The “gateway theory,” the theory that cannabis use leads to the use of harder drugs, has been debunked once again by academia.
On Sept. 5, 2017, the Benjamin Center for Public Policy Initiatives at SUNY New Paltz released “The Marijuana Gateway Fallacy,” a discussion brief that uses social science evidence to prove that the “gateway theory” is a myth.
“Maintaining this myth not only wastes resources but actually harms numerous individuals, primarily members of minority groups, who are being criminalized,” said Eve Waltermaurer, an epidemiologist on the mult-disciplinary team that authored the discussion brief, in a press release. “Energy which could be better applied toward reducing the truly harmful opioid epidemic, is instead spent on a fool’s errand.”
Waltermaurer’s team was able to come to this conclusion because it found that previous research supporting the gateway theory confused correlation with causation, hard drug users don’t follow the gateway hypothesis pattern, self-reported drug-use data can be inaccurate and certain political agendas have benefitted from promoting the non-evidence-based gateway theory.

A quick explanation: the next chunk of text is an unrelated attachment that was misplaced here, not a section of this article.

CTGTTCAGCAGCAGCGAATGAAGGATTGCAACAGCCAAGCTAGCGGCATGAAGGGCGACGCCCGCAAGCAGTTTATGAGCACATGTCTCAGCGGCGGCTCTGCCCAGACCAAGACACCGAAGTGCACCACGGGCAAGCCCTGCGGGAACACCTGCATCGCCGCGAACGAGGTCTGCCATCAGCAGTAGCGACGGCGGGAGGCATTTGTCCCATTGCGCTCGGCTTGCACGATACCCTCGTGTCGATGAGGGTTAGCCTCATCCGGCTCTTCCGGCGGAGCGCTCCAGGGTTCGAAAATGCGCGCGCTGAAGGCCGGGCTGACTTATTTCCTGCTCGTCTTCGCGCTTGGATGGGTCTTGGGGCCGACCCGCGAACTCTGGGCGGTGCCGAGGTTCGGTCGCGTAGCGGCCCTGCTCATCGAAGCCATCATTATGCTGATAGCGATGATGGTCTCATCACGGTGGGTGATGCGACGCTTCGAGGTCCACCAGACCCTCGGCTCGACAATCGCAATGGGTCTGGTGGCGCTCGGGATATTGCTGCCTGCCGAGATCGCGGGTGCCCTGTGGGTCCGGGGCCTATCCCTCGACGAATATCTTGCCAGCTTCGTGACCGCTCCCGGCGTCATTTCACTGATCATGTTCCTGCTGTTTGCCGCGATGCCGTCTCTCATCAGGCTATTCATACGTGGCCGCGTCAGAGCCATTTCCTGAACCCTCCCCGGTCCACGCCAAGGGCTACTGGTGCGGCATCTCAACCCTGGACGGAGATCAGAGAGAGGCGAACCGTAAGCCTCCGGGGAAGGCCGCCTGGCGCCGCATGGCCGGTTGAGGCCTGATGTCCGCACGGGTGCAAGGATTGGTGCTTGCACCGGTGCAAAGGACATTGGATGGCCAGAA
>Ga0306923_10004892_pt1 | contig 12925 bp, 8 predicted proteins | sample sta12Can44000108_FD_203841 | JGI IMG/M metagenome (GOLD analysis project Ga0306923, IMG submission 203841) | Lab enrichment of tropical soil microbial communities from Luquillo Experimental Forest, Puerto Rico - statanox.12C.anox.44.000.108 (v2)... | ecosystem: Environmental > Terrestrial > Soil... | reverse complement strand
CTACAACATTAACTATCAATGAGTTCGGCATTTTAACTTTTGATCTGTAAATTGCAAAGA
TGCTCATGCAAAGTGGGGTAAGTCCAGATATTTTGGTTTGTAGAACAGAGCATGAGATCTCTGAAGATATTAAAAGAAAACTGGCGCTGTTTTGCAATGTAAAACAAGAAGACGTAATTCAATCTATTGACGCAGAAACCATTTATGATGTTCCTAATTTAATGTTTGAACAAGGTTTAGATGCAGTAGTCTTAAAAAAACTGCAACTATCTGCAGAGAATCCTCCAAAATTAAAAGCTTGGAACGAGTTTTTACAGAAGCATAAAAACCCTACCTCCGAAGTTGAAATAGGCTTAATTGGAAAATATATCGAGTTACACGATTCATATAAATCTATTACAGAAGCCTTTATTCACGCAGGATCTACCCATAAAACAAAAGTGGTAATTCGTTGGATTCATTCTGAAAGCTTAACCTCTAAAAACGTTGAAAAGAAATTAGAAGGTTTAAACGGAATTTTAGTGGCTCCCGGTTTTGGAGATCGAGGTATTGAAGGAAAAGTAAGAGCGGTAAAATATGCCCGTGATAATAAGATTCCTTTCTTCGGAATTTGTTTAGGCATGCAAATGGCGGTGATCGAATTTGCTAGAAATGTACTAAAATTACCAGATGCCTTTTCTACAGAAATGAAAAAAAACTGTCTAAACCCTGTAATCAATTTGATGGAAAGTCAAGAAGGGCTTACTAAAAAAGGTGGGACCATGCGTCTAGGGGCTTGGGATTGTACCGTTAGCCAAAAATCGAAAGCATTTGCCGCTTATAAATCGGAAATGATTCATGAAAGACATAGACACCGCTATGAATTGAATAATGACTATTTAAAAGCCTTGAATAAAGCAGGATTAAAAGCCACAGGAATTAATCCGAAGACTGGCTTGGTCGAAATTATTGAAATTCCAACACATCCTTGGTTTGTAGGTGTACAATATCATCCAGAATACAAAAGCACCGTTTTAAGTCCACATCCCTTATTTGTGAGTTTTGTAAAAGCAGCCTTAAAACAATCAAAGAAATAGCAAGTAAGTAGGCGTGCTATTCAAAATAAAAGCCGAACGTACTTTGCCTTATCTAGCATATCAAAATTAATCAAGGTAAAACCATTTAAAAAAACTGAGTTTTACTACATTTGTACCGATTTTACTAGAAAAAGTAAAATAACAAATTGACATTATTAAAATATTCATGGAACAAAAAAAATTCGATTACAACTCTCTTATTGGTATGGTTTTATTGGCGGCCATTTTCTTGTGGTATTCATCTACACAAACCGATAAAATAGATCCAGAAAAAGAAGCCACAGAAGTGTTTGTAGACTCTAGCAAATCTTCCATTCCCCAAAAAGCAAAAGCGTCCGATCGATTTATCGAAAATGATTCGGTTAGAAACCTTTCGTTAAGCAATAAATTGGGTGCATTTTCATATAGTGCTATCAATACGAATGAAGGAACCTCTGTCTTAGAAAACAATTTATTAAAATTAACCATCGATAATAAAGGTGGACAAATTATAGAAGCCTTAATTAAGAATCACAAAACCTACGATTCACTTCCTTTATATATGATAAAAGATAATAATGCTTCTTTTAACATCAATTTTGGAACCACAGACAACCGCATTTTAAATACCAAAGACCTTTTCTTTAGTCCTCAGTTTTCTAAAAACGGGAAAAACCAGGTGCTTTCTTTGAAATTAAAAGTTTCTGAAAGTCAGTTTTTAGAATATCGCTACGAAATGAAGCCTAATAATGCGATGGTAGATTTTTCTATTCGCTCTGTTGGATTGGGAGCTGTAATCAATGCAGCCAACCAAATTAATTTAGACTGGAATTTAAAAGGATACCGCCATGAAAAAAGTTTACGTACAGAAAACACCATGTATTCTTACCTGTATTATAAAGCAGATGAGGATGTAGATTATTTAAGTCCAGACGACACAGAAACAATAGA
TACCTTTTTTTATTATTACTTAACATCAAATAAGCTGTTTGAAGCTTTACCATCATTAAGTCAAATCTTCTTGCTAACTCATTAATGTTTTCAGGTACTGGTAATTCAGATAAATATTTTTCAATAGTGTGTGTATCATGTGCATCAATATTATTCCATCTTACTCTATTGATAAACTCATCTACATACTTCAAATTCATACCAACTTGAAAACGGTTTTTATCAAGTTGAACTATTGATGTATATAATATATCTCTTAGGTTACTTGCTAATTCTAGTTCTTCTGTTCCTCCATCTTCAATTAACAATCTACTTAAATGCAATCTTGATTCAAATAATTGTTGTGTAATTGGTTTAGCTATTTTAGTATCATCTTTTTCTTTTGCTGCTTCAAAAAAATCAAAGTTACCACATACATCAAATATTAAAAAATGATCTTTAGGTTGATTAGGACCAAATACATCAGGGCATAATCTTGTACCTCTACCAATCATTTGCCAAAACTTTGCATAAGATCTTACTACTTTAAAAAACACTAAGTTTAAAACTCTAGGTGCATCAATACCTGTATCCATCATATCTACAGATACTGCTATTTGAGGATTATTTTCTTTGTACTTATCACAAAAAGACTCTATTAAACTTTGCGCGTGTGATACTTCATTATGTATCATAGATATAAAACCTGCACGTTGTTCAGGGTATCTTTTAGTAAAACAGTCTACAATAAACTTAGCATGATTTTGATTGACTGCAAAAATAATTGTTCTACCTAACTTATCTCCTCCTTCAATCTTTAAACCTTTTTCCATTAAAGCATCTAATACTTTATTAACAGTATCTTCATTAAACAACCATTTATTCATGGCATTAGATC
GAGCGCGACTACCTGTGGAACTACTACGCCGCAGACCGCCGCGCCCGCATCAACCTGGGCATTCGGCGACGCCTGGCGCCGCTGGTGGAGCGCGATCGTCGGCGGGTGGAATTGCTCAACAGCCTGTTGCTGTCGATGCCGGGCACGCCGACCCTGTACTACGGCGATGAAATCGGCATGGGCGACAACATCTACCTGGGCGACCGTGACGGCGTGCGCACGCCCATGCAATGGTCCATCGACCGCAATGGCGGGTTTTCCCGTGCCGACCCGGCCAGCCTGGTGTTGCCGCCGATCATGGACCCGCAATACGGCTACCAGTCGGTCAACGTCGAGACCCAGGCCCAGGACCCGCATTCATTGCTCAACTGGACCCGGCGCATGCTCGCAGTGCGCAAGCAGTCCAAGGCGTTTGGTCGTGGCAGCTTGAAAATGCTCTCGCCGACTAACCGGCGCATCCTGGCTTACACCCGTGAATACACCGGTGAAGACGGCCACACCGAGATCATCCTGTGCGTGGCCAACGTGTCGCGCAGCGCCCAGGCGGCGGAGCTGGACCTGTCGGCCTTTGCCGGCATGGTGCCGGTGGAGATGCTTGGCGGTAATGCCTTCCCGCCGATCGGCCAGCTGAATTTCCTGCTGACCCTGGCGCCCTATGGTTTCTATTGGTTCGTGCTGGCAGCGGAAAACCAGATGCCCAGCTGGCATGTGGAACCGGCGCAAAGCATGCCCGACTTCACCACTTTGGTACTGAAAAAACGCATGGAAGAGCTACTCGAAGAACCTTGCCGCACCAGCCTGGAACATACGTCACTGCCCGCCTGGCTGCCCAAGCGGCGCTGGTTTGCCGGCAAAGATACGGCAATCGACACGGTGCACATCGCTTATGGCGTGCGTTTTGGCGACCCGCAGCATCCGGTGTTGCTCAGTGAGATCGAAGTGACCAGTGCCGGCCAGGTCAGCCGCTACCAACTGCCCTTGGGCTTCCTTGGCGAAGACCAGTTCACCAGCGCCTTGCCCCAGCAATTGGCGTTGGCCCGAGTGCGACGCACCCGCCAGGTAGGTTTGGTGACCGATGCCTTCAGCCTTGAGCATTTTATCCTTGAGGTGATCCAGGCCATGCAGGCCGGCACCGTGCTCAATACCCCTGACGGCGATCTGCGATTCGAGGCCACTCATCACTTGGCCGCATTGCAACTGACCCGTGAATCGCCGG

The Benjamin Center’s discussion brief joins several other reports that have debunked the gateway theory, including studies published in the American Journal of Public Health and the International Journal of Drug Policy.
While the federal government hasn’t rescheduled or descheduled cannabis, a report from the Drug Enforcement Administration in August 2016 took its own small step in acknowledging that there’s no scientific evidence to support the gateway theory.
“Overall, research does not support a direct causal relationship between regular marijuana use and other illicit drug use,” the report stated. ” … the gateway hypothesis only addresses the order of drug use initiation, the gateway hypothesis does not specify any mechanistic connections between drug ‘stages’ following exposure to marijuana and does not extend to the risks for addiction.”